Because of the well-recognized intrusive nature of electronic surveillance—in particular wiretaps and room installations—not to mention the Fourth Amendment implications because of the Government’s use of these devices, in 1968, Congress “codified” the practice and passed the Omnibus Crime Control and Safe Streets Act. Collectively known as Title III—since that’s the section where the electronic surveillance provisions can be found—the statute gives law enforcement agencies the authority to seek court authorized wiretaps and install listening devices. For relevant provisions, as well as additional pertinent information concerning legal eavesdropping, interested parties should review Title 18, United States Code, Sections 2510 thru 2522.
Historically, while some federal law enforcement agencies used wiretaps as far back as the roaring twenties to collect evidence, in 1924, Attorney General Harlan Fiske Stone refused to allow the tactic stating he thought the practice was “unethical.” But not everyone shared Stone’s ethics or level of disdain. At the Treasury Department, the Bureau of Prohibition actively used wiretap evidence to prosecute bootleggers. Constitutionalists sought to eliminate the practice claiming wire intercepts violated Fourth and Fifth Amendment protections, but the Supreme Court disagreed. In Olmstead v. United States [277 U.S. 438 (1928)], the High Court ruled wiretap evidence was admissible because conversations were voluntary [not forced] and further intercepts were not considered a search and seizure under the Fourth Amendment.
But the controversy did not end until the Bureau of Prohibition was transferred to the Justice Department—creating an appearance problem. But because gang violence was on the increase, in 1931, Attorney General William B. Mitchell decided the technique could be used, but only in special limited circumstances. And he mandated wiretaps could not be initiated unless an appropriate Assistant Attorney General provided written approval authorizing the tactic.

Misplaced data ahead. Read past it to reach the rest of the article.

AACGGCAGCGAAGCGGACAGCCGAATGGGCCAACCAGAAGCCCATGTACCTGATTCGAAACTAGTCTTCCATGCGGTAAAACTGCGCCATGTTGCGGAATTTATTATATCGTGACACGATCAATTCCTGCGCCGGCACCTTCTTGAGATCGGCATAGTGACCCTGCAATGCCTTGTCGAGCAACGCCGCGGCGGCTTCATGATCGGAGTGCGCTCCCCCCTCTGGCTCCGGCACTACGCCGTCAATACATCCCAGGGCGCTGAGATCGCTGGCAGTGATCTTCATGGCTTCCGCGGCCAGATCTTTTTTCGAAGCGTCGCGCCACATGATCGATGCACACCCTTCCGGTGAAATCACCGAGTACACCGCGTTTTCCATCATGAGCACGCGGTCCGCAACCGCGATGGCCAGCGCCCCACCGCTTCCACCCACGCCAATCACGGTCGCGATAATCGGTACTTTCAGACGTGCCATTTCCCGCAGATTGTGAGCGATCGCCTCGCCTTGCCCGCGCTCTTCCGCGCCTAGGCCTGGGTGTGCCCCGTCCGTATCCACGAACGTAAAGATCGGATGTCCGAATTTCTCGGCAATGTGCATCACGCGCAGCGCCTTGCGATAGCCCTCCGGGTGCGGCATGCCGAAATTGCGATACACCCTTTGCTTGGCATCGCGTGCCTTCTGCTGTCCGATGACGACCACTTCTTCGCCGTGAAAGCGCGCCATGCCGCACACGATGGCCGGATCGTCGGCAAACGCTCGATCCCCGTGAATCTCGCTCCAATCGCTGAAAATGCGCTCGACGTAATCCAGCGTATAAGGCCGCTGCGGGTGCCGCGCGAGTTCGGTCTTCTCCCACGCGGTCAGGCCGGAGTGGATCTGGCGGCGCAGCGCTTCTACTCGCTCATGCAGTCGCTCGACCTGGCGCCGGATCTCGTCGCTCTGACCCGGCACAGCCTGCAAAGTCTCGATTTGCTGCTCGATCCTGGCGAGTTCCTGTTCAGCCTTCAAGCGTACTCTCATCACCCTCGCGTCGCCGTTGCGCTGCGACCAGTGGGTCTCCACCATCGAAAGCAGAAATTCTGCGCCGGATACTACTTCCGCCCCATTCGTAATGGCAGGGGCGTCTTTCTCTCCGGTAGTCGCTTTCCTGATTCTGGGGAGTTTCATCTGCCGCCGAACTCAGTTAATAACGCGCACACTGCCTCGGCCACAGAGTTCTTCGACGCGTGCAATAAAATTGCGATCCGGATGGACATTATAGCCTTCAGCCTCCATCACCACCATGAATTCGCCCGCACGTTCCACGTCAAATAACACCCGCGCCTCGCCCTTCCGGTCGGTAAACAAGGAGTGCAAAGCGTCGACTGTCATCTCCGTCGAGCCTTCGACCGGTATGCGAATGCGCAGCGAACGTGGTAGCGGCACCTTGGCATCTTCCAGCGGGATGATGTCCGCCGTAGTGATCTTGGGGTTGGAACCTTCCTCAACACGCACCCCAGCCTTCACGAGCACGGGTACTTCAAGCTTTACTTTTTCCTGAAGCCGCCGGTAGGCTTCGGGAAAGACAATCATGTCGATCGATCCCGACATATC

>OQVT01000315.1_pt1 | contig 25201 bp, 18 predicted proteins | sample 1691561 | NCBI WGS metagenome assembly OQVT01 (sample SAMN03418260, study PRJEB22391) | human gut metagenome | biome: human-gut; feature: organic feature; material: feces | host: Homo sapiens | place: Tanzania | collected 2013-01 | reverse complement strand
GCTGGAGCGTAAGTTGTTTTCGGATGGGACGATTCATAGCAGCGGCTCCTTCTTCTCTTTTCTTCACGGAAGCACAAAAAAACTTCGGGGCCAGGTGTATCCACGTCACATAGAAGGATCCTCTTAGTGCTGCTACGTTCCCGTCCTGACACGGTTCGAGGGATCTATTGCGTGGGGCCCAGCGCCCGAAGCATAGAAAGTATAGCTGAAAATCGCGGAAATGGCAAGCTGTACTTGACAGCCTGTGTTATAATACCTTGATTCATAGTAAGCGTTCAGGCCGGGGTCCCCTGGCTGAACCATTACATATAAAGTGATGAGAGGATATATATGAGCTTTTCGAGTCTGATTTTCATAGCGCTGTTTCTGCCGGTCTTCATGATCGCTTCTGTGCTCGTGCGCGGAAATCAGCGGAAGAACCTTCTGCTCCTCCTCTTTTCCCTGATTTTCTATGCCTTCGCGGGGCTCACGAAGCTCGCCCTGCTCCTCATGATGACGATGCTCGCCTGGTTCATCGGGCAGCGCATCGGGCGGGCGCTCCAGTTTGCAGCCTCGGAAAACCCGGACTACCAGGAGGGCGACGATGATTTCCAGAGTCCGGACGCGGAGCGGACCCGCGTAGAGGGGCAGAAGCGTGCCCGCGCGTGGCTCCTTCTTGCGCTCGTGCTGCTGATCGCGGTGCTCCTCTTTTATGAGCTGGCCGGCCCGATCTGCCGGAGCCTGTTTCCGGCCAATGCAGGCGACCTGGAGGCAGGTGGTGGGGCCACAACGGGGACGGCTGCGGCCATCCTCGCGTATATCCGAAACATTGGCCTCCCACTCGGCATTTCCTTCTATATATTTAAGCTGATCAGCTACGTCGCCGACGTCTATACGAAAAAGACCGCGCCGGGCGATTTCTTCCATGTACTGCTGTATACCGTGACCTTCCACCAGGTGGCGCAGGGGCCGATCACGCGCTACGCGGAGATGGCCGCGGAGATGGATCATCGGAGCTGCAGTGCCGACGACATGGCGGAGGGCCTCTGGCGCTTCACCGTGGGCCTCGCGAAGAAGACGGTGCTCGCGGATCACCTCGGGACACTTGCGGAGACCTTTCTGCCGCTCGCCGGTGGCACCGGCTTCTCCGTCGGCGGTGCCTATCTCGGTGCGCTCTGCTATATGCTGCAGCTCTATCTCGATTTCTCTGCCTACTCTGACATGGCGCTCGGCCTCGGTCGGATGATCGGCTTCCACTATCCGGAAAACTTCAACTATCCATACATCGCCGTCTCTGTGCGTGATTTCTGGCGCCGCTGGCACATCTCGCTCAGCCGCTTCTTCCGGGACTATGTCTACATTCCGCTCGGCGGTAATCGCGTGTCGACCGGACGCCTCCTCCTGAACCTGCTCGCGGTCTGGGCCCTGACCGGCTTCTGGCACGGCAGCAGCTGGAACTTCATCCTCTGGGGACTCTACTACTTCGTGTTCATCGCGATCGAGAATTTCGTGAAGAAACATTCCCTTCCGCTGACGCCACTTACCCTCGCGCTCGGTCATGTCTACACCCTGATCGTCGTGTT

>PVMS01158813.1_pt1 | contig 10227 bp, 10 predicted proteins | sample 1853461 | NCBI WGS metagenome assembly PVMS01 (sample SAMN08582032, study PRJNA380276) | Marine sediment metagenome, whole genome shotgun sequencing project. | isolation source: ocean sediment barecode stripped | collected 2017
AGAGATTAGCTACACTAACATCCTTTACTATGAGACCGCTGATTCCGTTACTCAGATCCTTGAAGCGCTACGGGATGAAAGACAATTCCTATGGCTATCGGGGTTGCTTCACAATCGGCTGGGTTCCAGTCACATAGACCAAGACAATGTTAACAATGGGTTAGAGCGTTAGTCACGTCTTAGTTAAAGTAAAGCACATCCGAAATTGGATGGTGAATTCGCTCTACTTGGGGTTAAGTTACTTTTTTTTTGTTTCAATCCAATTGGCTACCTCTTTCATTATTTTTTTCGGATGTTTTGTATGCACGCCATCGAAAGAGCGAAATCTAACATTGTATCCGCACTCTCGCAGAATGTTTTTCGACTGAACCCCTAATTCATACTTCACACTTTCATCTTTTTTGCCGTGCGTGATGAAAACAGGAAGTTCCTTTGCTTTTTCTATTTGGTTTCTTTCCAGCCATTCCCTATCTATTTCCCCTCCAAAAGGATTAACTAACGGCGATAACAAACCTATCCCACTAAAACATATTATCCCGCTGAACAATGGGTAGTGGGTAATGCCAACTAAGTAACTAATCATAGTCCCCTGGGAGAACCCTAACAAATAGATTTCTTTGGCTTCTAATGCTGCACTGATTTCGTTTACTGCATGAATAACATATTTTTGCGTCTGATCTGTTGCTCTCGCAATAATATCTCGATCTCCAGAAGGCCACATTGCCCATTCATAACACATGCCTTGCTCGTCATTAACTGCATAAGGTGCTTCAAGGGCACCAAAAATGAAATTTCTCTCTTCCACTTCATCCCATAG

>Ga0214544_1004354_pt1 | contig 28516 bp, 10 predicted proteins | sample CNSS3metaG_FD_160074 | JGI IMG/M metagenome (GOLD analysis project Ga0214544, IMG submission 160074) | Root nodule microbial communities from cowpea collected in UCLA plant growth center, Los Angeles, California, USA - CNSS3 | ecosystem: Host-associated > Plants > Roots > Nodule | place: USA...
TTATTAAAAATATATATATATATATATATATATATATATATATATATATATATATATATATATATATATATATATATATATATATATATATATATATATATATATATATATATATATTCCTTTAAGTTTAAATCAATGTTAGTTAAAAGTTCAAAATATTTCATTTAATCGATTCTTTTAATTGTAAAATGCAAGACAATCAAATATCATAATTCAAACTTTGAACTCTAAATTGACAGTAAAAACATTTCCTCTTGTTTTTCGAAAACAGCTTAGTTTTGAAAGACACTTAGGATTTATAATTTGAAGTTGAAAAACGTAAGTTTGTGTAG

Briefly speaking, Title III provisions provide law enforcement agents with explicit directives allowing them to seek a court order authorizing the intercepts. In seeking an application, agents must identify the crime problem as well as the investigative steps taken and exhausted to solve the problem. Agents must also identify suspects and locations where they expect to make an interception. And in the event authorities have information suggesting suspects have changed facilities in an effort to prevent law enforcement from making an interception, agents can seek permission for a “roving” wire. The most restrictive portion of the statute mandates all requests for intercepts must be submitted to the U.S. Department of Justice before an application can be submitted to an appropriate court seeking an order.
[Note: Information contained herein was taken from the Electronic Surveillance Manual prepared by the Office of Enforcement Operations, U.S. Department of Justice; and publication titled, “Electronic Surveillance and Civil Liberties,” prepared by the Office of Technology Assessment.]